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Why America's Porn Problem Is a Public Health Crisis

05-10-2019
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A growing number of states in the US are stepping up the fight against pornography.

This week, Arizona joined 15 states from Tennessee to Montana where at least one legislative body has adopted a resolution declaring porn a health crisis. Even the Republican Party has added an anti-porn statement to its national platform.

"It is an epidemic in our society, and this makes a statement that we have a problem," said Arizona Sen. Sylvia Allen. She says pornography contributes to violence against women as well as a host of issues like teen sexual activity and unintended pregnancies.

The state resolutions are based on a model by the National Center on Sexual Exploitation, which says research shows a link to porn and a range of social problems.

They don't carry the force of law but have led to new laws blocking access to porn in places like public libraries.

"We think these resolutions are really powerful, although they're non-binding, because they raise awareness and educate the public, and hopefully can lay the groundwork to make more resources available to those people who potentially struggle with pornography," said Haley Halverson with the National Center on Sexual Exploitation.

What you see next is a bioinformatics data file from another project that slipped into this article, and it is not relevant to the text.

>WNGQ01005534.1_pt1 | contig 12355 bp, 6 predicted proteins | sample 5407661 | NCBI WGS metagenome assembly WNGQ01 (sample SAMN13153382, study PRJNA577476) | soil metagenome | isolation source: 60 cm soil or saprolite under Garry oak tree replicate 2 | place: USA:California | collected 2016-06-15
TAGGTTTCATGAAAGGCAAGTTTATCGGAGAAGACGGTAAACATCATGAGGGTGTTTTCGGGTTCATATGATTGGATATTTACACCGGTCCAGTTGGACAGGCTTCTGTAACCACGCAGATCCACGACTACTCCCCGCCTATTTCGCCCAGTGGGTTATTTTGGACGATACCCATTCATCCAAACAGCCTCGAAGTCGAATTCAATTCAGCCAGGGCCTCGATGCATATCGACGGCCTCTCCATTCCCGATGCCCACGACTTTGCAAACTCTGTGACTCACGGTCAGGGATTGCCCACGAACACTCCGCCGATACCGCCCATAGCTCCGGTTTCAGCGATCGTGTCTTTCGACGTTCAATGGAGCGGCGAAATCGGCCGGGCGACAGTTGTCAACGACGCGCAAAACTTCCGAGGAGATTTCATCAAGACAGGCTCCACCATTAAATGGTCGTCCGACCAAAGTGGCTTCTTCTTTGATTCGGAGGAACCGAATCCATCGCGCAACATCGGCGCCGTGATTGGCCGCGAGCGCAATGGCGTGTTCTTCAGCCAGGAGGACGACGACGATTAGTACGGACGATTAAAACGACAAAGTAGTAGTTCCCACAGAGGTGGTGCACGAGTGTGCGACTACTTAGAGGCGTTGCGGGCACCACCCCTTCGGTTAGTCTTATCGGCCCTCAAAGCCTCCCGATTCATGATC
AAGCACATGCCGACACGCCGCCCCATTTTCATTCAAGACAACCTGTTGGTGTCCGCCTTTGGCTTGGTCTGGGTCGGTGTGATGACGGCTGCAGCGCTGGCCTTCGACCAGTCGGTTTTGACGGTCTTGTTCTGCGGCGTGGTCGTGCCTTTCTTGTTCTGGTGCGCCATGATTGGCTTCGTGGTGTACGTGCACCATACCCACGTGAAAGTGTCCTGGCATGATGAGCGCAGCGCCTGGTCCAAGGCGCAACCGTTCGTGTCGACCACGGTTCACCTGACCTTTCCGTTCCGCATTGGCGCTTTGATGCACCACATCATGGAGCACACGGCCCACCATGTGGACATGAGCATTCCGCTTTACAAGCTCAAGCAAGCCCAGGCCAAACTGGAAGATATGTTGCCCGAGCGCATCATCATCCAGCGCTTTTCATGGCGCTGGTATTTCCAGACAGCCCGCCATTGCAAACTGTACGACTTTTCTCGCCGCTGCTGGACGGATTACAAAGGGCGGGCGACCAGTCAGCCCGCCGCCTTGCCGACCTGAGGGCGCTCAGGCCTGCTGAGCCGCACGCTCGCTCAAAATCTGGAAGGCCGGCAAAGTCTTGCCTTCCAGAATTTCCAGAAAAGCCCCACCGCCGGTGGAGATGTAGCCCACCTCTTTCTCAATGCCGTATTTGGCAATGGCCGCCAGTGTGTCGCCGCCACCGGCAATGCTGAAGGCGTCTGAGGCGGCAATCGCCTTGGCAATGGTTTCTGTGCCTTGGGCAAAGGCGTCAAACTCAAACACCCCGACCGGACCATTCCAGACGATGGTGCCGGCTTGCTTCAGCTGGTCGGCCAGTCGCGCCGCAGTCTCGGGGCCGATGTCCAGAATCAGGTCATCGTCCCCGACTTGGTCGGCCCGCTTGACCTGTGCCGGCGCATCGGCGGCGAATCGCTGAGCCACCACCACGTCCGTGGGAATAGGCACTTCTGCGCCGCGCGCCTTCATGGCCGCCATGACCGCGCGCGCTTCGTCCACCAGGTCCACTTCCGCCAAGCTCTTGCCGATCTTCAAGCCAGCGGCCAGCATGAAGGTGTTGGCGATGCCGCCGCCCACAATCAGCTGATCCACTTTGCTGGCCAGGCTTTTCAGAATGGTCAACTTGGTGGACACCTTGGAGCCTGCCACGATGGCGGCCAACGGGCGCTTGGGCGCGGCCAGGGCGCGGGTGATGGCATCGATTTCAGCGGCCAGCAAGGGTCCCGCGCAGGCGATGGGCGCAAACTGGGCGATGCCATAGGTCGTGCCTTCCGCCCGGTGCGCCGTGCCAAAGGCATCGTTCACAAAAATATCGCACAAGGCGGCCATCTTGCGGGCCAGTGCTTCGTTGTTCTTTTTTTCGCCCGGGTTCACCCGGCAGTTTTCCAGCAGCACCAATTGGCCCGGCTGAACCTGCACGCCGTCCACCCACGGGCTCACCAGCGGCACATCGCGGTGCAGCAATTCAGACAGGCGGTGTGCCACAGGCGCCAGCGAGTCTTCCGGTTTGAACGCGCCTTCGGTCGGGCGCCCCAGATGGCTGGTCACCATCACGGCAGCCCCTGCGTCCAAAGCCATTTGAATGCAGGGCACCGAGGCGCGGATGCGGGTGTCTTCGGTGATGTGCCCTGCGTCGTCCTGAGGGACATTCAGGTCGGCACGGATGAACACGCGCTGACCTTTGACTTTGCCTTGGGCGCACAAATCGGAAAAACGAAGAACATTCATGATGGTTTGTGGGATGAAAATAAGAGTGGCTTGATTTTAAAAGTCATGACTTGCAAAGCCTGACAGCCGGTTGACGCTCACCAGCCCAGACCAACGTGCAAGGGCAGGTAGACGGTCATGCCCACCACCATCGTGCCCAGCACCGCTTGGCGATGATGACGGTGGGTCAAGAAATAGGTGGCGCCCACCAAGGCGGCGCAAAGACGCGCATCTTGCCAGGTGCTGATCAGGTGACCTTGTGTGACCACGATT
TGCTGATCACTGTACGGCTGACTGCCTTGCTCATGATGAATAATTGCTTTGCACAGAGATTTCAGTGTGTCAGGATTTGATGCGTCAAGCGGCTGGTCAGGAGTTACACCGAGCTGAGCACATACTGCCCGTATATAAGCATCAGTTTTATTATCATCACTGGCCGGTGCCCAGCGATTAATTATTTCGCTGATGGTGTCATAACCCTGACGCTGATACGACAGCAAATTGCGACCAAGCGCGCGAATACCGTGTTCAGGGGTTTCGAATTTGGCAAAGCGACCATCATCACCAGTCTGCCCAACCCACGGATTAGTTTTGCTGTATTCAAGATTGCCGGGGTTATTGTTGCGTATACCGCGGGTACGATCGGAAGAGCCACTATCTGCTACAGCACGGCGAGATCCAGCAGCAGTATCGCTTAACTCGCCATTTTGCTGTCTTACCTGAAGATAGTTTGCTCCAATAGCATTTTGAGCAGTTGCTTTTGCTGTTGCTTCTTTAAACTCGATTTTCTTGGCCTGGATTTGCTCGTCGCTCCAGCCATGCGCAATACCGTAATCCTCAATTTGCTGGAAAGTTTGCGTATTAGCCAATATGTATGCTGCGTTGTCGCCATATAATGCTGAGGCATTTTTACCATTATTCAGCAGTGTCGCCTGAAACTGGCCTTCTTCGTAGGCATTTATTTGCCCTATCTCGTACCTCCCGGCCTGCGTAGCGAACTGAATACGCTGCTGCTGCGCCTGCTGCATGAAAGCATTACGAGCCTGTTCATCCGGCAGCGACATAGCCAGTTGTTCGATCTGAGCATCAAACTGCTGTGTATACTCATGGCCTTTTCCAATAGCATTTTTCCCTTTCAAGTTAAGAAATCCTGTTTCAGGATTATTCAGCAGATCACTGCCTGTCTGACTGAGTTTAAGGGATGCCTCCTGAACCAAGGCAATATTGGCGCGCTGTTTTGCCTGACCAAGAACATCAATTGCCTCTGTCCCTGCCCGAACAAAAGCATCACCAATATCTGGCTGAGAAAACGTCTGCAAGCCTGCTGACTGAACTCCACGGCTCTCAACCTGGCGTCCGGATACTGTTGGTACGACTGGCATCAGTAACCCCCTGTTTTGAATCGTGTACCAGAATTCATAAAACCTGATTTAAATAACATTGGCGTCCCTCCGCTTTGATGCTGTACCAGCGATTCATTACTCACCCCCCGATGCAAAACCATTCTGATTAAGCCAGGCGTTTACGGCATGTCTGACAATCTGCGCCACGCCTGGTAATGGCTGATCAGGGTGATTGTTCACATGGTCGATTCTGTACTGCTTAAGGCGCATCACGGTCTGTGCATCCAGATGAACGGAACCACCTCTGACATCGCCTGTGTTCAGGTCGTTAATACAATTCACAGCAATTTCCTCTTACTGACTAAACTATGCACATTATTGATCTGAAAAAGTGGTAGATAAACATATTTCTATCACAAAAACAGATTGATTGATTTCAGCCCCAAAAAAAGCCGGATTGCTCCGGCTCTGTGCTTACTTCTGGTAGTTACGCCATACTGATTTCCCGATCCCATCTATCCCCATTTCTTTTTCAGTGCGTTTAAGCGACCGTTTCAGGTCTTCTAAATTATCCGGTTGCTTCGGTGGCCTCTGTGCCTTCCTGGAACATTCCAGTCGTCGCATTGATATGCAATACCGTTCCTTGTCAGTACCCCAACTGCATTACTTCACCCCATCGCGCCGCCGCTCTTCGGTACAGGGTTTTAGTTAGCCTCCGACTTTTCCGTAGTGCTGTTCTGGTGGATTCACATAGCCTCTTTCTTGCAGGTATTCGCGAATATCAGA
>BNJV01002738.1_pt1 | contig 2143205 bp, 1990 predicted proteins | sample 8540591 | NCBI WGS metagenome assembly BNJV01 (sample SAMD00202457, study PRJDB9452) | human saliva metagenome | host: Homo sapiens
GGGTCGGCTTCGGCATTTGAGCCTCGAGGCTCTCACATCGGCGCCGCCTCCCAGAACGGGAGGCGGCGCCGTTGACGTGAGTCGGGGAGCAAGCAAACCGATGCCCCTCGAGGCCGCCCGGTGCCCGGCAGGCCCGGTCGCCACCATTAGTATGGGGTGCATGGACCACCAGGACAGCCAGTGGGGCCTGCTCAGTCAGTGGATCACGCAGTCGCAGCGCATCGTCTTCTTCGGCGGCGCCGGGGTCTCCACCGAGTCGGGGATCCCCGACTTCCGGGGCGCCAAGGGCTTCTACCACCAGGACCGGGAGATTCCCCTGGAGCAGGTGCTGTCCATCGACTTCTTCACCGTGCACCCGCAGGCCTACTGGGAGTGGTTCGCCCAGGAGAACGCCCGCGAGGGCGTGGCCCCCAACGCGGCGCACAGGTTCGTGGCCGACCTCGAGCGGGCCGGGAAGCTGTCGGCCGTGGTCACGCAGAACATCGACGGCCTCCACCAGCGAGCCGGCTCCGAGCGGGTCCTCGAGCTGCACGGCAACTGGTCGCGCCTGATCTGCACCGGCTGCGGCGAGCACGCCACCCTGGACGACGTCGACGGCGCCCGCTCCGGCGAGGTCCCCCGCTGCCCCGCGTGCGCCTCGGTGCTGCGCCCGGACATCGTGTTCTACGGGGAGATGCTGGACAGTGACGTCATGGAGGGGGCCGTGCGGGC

Critics say the threat of porn is exaggerated and limiting access is a threat to free speech. But opponents of porn say it damages the nation by destroying marriages and conditioning people to become sexual predators.

Luke Gibbons from KingdomWorks tells CBN News it's clear that porn is also closely linked to sex trafficking, even in the United States.

In an op-ed titled, "'The Porn Industry Is Modern-Day Slavery': How Pornography and Sex Trafficking Are Linked," Gibbons cites evidence from sources like journalist John-Henry Westen who says, "As long as America's men are being trained to think that violent, disturbing pornography is sexually acceptable, an enormous clientele for sex traffickers is being created every day in homes, college dorms, and apartments across the nation."

And Dr. Mahri Irvine from American University said, "I really wish that people who watch porn knew more about that. Because I think they believe that they're engaging in this activity in a very passive way. And they're like, 'Oh, I'm doing it in the privacy of my own home and this is just a video that I'm watching'. And they're not associating it with the fact that pornography is very often the filmed rape of sex trafficking victims."
 

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